The Scapegoat of Yom Kippur
Traditionally during Yom Kippur, a lottery was held between two goats, identical in appearance and worth, such that their fates were intertwined. Both were brought before the High Priest, bearing the words “to the Lord” and the other bearing “to Azazel”, who would cast lots in random selection. One goat would die bearing the sins of my people. The other goat would be sacrificed to God along with a young bull. Their blood together was brought into the Holy of Holies of the Temple. That sacrifice atoned for the High Priest, the nation, and the sanctuary.
Over the scapegoat bearing the words “to Azazel”, the High Priest would confess all of Israel’s sins and lead it into the barren wilderness. Tradition offers that the goat would be led to a rocky cliff where it would fall to its death, and the crimson thread tied to the door of the sanctuary would turn white, symbolizing the promise of Isaiah: “Though your sins are like scarlet, they shall be as white as snow; though they are red as crimson, they shall be like wool” (1:18).
Yom Kippur, the Day of Atonement, is prescribed in Leviticus 16 for a twofold purpose as highlighted in verse 30: “For on this day shall atonement be made for you to cleanse you. You shall be clean before the Lord from all your sins.”
Cleansing, purification, ritual sacrifice were God’s mechanism for Israel in the Old Testament. God commanded my people not only to be clean, but also to be in right relationship with Him. Due to our sin nature, we cannot be in right relationship with Him unless a blood sacrifice is made (Leviticus 17:11). This was ultimately bestowed by Messiah Jesus, humanity’s scapegoat (Hebrews 9:22; Mark 14:24). Like the Yom Kippur scapegoat, who bore the sins of a nation, so the Messiah of Israel bore the sins of the world. Yet, the scapegoat took the sins for a time only, while Jesus for all time.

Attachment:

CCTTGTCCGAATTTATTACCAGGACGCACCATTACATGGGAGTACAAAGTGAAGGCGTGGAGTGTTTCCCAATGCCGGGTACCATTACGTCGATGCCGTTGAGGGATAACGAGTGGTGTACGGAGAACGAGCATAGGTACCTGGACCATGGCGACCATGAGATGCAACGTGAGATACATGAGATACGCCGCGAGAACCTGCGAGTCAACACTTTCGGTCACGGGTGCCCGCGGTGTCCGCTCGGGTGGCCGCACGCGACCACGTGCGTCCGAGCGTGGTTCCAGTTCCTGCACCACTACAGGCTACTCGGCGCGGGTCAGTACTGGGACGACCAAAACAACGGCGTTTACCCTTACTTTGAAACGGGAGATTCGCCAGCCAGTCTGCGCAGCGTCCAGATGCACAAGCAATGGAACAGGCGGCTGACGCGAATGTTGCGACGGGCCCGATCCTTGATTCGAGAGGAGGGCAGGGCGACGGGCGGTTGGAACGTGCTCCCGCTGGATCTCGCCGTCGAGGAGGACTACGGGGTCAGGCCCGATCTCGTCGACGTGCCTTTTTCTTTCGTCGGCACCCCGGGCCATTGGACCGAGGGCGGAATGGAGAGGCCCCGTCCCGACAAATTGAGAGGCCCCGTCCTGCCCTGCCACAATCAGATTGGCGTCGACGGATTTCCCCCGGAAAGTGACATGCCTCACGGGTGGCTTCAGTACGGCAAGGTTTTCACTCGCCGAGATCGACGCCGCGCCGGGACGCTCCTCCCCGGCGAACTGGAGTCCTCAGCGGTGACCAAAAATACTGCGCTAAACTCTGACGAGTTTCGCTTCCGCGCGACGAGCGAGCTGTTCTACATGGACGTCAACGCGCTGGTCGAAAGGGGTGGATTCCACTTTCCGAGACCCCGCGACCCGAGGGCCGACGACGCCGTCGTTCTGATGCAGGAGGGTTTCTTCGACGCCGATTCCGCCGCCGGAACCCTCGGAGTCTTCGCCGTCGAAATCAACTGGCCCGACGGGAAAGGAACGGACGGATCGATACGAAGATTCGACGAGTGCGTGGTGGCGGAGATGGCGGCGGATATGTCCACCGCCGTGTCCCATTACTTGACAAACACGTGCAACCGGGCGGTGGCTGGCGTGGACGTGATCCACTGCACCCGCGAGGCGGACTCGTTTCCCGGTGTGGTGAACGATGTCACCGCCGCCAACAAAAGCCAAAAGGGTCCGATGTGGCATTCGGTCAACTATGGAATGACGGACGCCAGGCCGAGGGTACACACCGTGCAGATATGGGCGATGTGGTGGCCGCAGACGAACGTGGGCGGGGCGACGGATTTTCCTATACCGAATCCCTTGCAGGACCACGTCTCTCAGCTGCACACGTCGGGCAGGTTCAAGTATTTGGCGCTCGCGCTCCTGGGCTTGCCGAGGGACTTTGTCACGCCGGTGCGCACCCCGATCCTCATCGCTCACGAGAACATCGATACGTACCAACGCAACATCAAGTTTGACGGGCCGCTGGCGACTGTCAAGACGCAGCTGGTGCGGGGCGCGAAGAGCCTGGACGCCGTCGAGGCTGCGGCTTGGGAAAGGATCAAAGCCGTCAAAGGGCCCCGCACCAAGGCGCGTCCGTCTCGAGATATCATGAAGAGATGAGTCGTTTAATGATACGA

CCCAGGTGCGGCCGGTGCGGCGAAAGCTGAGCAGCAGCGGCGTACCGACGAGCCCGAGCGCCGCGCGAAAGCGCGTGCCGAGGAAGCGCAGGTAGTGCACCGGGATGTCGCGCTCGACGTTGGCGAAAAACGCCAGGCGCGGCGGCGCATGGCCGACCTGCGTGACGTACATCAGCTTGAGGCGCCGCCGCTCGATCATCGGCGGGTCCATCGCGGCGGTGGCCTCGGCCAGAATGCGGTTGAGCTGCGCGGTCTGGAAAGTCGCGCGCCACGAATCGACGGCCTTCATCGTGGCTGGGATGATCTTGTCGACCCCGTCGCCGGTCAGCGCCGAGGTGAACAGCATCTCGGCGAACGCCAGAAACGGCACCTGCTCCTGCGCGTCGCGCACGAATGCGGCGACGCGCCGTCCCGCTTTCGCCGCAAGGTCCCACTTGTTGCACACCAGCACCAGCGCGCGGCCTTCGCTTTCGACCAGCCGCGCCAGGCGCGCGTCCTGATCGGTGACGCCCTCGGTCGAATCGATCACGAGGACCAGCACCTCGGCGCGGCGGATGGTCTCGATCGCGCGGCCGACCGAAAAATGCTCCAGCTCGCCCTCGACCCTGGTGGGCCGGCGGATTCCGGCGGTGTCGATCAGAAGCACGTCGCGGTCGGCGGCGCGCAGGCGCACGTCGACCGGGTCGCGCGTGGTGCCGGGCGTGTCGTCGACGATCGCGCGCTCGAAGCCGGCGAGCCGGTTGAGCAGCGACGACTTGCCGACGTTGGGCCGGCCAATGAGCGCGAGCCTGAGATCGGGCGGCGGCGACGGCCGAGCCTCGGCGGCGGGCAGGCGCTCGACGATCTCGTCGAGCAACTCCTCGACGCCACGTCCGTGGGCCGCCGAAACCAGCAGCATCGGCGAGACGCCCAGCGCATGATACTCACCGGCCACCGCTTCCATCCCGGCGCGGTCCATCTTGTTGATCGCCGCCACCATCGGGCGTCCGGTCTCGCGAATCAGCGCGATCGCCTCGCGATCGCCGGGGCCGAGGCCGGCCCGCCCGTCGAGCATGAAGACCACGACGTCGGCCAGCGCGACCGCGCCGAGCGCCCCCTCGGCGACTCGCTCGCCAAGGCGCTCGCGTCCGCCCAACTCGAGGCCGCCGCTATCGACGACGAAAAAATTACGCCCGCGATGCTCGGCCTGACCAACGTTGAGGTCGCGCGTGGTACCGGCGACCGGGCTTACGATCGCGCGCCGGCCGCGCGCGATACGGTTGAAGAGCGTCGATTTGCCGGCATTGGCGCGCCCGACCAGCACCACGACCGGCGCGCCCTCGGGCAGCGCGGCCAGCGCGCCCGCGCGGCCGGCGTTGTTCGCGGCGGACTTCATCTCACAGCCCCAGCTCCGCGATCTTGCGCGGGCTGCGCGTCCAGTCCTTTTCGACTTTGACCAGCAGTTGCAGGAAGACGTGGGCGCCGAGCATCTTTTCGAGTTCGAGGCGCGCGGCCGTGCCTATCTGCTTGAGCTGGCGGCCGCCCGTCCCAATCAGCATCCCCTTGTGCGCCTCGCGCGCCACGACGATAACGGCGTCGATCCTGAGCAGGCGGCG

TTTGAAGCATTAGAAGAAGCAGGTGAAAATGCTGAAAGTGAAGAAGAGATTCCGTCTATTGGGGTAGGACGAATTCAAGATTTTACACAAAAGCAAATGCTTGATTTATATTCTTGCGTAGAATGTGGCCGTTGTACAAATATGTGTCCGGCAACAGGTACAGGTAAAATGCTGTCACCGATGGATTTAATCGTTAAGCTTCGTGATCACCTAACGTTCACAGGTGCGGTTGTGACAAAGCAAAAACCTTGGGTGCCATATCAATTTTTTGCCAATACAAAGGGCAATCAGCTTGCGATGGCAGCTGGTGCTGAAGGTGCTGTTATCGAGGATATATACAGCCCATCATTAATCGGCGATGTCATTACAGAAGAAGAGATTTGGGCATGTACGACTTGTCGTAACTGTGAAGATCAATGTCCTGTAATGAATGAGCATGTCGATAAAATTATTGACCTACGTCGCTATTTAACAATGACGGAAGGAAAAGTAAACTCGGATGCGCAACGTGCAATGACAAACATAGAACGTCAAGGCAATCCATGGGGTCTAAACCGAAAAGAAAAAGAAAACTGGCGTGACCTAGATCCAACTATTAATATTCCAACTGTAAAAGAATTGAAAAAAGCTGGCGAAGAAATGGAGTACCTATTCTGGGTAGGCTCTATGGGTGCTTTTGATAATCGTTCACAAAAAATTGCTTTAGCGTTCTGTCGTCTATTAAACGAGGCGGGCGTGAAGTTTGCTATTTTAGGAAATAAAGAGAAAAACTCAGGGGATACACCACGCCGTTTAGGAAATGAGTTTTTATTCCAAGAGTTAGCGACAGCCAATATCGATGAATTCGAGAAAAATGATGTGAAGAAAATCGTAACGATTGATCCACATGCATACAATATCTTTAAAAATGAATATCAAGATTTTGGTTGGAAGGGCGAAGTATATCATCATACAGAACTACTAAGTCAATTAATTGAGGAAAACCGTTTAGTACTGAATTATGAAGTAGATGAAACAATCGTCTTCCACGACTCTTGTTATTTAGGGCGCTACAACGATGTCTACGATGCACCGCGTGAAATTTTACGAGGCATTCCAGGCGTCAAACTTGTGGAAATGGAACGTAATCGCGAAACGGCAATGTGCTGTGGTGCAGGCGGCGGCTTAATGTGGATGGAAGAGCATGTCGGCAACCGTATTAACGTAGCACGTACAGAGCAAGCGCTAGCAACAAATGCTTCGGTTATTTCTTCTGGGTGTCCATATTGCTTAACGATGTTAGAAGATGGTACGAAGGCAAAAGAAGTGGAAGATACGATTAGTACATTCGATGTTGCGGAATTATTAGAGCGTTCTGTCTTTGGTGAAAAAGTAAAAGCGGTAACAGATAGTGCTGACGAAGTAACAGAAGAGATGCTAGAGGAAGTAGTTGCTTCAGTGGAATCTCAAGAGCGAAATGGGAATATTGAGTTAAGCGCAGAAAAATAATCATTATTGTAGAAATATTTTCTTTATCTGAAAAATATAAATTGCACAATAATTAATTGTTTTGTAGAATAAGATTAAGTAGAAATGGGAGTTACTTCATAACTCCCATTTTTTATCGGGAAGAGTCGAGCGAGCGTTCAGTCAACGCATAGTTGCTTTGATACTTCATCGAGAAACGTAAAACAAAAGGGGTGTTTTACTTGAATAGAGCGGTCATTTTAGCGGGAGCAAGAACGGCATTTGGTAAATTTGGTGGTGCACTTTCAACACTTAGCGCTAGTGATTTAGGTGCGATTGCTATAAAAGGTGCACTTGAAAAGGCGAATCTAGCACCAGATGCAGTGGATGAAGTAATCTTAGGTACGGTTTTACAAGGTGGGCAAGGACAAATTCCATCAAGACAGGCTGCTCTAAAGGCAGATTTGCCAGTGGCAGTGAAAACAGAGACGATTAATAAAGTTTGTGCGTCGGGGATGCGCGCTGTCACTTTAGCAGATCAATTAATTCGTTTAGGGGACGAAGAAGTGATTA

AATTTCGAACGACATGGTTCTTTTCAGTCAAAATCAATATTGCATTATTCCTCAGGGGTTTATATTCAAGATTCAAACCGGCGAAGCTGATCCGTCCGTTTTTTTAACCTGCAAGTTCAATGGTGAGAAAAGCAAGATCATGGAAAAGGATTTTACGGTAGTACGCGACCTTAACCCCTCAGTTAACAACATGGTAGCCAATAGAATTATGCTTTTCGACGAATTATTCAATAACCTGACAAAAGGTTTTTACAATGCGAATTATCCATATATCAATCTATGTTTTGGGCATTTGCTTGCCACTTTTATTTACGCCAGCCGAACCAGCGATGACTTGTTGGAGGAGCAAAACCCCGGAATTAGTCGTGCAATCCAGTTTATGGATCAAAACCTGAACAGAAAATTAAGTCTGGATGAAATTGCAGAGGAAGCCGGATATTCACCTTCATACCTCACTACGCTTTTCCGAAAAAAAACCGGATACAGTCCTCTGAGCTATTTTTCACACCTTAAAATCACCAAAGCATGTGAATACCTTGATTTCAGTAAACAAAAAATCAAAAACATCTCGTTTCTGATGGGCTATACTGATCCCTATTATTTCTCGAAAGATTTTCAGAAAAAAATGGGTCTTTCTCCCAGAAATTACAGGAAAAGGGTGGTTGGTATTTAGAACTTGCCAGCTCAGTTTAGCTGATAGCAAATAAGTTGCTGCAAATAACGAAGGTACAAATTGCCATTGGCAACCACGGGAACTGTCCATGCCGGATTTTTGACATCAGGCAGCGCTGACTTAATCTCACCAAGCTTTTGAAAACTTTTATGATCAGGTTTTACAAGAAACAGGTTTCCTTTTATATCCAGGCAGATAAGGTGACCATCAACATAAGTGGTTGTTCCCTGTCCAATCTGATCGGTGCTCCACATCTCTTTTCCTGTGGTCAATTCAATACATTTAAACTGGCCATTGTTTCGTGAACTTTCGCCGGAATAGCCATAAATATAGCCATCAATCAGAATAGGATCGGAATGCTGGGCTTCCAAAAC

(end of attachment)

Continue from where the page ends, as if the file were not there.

Charles Lee Feinberg wrote in the Journal Bibliotheca Sacra that “no more significant truths could possibly engage the mind of the believer than those set forth in this chapter of Leviticus.” We might think of the Day of Atonement like Good Friday. It was a one-time, once-a-year removal of sins, including those committed willfully as well as unwittingly. If every ritual sacrifice prescribed in the Old Testament foreshadowed the ultimate sacrifice of Jesus Christ, Yom Kippur in particular points to Him most poignantly. The scapegoat was the living sacrifice for my people. Jesus is the ultimate living sacrifice:
“All we like sheep have gone astray; we have turned—every one—to his own way; and the Lord has laid on him the iniquity of us all” (Isaiah 53:6).
This year Yom Kippur begins on the evening of October 5. My Jewish people around the world will pray and fast and perform good deeds, hoping their sins have been forgiven and their names sealed in The Book of Life for one more year. There is no longer a priest to cast lots, no scapegoats to send into the wilderness, and no blood to be poured on the mercy seat. Jesus Himself has declared “it is finished” for He paid our sin debt in full.